Peter B. McIntyre School of Natural Resources, University of Michigan, Ann Arbor, MI, USA
Catherine Wagner , Cornell University, Ithaca, New York, USA
Ellinor Michel , Dept of Zoology, The Natural History Museum, London, UK
Jonathan Todd , Dept of Palaeontology, The Natural History Museum, London, UK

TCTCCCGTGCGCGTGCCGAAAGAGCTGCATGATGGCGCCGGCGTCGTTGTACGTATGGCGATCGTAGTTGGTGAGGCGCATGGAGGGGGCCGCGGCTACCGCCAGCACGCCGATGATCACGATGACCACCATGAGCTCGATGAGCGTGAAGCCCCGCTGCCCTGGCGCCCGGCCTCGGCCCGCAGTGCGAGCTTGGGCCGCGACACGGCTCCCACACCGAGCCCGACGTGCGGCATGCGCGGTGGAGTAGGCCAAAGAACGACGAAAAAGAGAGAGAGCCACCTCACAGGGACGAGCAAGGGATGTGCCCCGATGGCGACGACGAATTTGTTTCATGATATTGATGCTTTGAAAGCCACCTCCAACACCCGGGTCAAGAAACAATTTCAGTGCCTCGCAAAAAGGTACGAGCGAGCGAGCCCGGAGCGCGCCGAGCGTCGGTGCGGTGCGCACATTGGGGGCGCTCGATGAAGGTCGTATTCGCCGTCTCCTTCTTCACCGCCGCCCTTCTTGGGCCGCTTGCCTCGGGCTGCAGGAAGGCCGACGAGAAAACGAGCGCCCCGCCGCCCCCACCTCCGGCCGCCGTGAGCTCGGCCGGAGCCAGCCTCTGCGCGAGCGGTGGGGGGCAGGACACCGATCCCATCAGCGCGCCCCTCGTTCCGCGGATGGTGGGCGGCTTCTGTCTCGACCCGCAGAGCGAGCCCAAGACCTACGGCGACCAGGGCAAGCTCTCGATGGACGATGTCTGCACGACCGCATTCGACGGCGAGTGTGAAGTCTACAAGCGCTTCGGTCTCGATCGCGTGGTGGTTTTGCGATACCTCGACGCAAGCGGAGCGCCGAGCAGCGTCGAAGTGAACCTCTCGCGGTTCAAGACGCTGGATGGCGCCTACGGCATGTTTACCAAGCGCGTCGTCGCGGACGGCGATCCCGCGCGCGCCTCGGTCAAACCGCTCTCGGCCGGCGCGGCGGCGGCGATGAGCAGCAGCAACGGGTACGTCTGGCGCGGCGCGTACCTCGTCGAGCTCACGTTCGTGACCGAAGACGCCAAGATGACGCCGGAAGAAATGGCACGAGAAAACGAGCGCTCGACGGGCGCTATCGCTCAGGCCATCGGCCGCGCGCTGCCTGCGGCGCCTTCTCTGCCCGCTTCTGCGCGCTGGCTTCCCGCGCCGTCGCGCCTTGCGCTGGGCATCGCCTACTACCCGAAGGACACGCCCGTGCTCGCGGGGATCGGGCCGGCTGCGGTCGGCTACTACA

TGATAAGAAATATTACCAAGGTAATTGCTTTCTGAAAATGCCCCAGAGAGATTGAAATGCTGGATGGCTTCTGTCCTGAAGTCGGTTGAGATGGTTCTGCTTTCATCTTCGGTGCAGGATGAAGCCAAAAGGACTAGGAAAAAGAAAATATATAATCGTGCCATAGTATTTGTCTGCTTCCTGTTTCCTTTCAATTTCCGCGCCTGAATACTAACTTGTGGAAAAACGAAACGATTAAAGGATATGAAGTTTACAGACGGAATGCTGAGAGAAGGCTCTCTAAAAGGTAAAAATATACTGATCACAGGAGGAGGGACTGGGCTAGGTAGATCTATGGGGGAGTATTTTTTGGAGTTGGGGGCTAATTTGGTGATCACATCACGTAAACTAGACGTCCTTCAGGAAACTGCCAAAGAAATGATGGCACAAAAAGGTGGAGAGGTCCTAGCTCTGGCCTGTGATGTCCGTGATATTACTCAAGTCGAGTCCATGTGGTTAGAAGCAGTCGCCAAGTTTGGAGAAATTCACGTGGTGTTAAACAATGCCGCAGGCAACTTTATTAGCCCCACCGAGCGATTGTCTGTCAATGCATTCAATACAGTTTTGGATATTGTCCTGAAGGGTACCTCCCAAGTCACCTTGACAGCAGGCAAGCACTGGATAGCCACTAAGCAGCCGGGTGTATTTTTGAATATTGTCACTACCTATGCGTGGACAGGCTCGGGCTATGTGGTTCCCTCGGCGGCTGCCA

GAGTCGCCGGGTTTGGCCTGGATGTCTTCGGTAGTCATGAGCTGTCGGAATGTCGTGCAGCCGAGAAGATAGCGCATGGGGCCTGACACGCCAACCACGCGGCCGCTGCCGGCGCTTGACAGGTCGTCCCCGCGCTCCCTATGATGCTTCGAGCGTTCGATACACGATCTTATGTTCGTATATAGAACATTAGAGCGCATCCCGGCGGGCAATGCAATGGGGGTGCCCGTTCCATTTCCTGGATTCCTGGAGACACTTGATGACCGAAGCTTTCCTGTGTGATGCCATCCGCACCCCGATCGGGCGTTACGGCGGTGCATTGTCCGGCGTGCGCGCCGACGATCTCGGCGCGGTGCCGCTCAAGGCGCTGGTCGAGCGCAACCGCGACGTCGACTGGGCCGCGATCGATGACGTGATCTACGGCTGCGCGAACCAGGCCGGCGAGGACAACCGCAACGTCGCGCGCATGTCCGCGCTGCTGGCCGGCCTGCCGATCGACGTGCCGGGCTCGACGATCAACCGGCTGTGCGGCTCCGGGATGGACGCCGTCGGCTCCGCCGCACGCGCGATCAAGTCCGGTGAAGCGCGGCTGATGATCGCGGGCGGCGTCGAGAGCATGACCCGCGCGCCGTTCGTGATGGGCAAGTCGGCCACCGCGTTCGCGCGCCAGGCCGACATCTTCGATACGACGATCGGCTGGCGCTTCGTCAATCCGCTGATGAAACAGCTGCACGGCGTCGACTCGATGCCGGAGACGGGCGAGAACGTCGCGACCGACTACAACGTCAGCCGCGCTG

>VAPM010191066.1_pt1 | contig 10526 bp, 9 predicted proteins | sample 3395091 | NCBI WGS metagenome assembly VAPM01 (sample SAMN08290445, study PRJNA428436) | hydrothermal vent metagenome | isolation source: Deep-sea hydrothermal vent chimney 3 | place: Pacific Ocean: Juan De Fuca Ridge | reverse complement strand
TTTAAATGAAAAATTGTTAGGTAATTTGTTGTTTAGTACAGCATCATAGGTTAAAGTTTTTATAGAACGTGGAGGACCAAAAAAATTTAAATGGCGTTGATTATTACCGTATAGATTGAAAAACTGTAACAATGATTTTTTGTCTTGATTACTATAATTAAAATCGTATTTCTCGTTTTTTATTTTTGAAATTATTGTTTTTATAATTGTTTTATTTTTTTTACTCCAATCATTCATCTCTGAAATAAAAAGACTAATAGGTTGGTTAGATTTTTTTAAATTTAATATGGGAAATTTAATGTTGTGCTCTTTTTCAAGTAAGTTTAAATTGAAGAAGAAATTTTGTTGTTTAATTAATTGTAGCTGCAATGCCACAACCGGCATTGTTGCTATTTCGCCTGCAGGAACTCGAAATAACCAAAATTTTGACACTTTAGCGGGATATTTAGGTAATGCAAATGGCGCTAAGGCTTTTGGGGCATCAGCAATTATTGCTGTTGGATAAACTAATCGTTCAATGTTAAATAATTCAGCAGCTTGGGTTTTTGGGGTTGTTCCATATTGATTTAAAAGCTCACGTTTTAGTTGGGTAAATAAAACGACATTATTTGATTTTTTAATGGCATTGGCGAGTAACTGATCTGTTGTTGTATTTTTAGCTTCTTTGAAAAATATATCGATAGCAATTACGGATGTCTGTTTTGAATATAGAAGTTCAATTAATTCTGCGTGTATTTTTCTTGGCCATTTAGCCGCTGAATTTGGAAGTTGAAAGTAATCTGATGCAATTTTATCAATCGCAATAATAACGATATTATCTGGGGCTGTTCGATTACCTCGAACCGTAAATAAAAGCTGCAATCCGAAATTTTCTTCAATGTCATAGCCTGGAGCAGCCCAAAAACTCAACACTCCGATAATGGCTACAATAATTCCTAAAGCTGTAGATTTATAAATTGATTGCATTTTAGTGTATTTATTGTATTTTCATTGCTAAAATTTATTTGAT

Animals rely upon external sources of nourishment throughout their ontogeny. Eggs and early life stages are generally assumed to draw upon maternal resources, while free-ranging juveniles and adults feed upon various prey. Here, we assess trophic patterns for embryonic and adult Lavigeria gastropods from Lake Tanganyika, East Africa. In contrast to the more common life history strategy among freshwater gastropods of laying eggs, Lavigeria brood their young. Cross-species comparisons support a general tradeoff between size and number of offspring, indicating constraints on maternal investment in this clade. Using an experimental isotopic tracer, we demonstrate that growing embryos receive nutrients routed both directly from maternal diet and indirectly from maternal tissue pools. This is the first explicit evidence of matrotrophy in a gastropod, indicating true viviparity rather than ovoviviparity. To compare diets among adult snails, we used natural variation in stable isotope ratios passed on from the diet. Significant differences between Lavigeria and other genera suggest a fundamental shift in diet, but there was little interspecific variation within Lavigeria. Given that Lavigeria comprises far more species than its sister group or other Tanganyikan gastropod genera, we conclude that fundamental shifts in trophic ecology of both embryos and adults may have contributed to the origination and potentially diversification of this clade. Moreover, evolving the physiological capacity to retain and nourish young appears to have set the stage for subsequent life history differentiation within Lavigeria.